2014/2015. Posted by Sean M.
Prices around Spain can vary significantly from place to place but undoubtedly in the capital city of Madrid expenses are likely to be much higher than in the south for example. Similarly, there are many tourist-traps around every corner, from Plaza Mayor, to Sol and Colón, ready to pounce on unsuspecting outsiders. However, it is possible to be at the centre of madrileño life without having to empty your pockets, and these hints and tips can help you save what little money you have and take advantage of this fascinating city.
Without a doubt I have found simply getting lost in Madrid the most satisfying way to enjoy the city as well as getting to grips with the simple geography of the streets. Despite being the centre of Spain, Madrid isn’t a metropolis like London or New York, yet the diversity and life in its streets make it a contender against even the biggest urban sprawl. From the refined and elegant Plaza de Oriente you can see the vast Royal Palace and Catedral de la Almundena, and you can go into the latter for free outside of Mass time. If you’re planning a walking tour of the city make sure to visit Plaza Mayor and see the buzzing Grand Vía and Sol, all within walking distance of one another. However, you can’t talk about the streets of Madrid without mentioning El Rastro street market.
The market takes place every Sunday morning on Calle Ribera de Curtidores near La Latina metro station. Here you can find one kilometre of titbits, antiques, almost every odd and end you could imagine. You don’t have to spend anything to soak up the life of El Rastro but I would highly recommend you try one or two of the tapas bars, usually crammed full of people, and get your taste buds going with beer, calamari and chorizo. Spending very little you can have a satisfying meal in the heart of old Madrid.
However, if you feel like tasting the city’s higher culture then many of the major museums offer free entry at certain times during the week. El Prado, for example, one of the world’s greatest art collections, is free from Monday to Saturday (6-8pm) and on Sundays (5-7pm). Similarly, just down the road towards Atocha station is the Reina Sofía gallery, home to Picasso’s stunning Guernica, which is also free (Mondays, and Wednesdays to Saturdays at 7-9pm). If you’re happy to wait for a while these are fascinating opportunities to visit the cultural gems of the world.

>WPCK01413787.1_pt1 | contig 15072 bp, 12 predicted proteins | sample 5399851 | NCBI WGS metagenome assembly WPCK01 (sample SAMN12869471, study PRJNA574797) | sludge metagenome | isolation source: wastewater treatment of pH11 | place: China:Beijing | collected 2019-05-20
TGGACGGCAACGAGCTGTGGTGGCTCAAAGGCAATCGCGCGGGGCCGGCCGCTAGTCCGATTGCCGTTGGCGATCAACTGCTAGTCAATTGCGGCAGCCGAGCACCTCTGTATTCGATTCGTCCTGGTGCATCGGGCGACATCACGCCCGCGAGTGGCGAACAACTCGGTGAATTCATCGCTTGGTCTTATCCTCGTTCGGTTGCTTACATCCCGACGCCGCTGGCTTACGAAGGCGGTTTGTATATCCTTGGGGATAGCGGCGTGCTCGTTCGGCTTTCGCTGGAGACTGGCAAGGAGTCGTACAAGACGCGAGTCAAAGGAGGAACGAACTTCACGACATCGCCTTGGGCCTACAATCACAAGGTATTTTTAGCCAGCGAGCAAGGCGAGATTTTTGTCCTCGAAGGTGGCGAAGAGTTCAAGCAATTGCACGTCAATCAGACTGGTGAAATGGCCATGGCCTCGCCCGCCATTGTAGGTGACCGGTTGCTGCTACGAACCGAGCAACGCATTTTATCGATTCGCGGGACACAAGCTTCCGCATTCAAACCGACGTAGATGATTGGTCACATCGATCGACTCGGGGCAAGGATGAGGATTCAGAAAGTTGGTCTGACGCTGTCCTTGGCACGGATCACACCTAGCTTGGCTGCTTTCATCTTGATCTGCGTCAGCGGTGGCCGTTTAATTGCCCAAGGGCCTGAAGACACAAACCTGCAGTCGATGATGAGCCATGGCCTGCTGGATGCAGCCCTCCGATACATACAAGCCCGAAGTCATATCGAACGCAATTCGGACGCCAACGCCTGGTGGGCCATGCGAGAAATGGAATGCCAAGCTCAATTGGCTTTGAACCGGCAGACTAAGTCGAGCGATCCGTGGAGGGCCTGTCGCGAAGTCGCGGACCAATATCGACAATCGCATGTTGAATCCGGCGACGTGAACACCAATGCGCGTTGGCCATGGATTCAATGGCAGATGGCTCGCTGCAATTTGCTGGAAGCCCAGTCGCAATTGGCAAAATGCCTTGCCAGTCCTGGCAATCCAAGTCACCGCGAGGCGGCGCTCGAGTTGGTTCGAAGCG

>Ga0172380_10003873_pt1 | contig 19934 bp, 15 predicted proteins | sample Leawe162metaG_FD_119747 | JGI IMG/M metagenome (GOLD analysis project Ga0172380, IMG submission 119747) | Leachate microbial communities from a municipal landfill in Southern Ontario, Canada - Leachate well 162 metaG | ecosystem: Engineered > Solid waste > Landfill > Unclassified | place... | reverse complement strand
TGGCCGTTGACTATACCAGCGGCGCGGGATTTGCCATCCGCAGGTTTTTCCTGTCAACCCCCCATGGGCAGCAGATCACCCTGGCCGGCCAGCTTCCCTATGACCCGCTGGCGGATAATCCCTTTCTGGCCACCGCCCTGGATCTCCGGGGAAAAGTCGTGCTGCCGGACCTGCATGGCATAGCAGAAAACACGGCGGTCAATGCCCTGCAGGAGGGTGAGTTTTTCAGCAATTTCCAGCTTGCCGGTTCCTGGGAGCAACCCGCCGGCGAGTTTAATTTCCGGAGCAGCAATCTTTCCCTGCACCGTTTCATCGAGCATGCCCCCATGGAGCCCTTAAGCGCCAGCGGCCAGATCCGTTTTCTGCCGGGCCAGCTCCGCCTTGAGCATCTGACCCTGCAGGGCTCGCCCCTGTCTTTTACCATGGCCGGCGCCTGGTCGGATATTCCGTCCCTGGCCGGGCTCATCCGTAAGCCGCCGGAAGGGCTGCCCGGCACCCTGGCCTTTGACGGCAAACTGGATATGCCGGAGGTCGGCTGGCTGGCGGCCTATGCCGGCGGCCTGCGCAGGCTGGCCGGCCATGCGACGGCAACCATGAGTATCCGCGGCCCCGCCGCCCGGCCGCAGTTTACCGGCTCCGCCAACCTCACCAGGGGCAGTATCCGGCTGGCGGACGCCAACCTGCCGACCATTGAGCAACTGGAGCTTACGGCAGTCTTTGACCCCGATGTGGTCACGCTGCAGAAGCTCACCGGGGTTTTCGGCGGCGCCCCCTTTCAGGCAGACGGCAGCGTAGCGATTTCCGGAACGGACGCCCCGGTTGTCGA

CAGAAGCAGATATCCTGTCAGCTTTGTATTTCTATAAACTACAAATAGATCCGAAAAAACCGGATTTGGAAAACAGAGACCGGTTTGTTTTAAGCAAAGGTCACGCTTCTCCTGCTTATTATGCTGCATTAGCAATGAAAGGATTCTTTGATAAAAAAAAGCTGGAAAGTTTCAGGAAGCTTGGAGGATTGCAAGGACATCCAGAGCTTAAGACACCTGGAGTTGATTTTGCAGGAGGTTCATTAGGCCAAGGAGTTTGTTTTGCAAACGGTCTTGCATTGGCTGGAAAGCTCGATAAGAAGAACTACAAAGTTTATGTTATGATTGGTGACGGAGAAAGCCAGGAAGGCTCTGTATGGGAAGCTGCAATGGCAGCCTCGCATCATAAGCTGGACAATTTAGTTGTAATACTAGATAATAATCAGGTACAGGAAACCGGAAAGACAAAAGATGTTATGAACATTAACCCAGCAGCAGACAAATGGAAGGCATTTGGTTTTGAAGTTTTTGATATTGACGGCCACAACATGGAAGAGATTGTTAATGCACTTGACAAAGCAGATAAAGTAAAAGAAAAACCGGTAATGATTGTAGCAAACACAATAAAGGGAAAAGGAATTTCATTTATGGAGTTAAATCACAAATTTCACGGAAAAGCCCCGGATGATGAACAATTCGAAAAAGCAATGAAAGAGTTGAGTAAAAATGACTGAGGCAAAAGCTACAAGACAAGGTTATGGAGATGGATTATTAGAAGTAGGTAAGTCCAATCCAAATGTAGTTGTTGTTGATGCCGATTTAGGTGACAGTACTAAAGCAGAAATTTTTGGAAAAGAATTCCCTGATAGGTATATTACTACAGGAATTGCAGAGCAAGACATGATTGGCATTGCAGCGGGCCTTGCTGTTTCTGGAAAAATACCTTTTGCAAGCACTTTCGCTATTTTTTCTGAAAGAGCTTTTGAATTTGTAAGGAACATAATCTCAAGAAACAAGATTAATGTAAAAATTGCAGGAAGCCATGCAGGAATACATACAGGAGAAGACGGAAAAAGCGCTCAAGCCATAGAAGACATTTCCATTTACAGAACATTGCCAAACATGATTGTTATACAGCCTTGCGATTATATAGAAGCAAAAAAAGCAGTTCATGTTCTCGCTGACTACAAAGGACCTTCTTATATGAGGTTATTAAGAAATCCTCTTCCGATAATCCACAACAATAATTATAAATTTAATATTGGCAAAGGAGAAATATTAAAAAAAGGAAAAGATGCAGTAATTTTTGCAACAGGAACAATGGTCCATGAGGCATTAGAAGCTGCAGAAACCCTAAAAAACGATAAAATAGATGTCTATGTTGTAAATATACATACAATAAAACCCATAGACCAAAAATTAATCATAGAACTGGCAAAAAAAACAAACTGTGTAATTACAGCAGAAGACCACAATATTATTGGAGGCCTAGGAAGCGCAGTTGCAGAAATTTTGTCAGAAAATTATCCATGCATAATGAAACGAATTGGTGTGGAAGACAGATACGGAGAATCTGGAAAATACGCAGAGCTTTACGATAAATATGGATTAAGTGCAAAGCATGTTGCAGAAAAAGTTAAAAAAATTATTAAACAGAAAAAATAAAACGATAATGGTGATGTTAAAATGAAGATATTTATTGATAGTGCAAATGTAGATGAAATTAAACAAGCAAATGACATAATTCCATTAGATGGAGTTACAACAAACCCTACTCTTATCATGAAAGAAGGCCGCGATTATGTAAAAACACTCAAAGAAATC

Finally, my favourite free activity in Madrid is an afternoon walk and picnic in El Parque del Retiro. One of the city’s ‘lungs’, El Retiro is located behind El Prado museum and has so much to offer, from quiet walks in the rose garden; various entertainers including magicians, clowns and musicians; to simply sitting quietly under a tree and watching the world go by. For me the park has everything and through its broad alleys there’s space for everyone. Its leafy borders keep the city noise out but you do not feel so stranded if you want a change of scene, and in one moment you can step out of the park and into the centre of busy Madrid.
So, if you are living in this amazing capital, do not get pulled into the general flow of the tourists. Break out and explore the fascinating streets and gain a completely different experience to the average visitor. By visiting these sites, and so many more besides, you can access the beating heart of the city, and, by avoiding all those plastic package-tours, you can really share in the adventure of Madrid.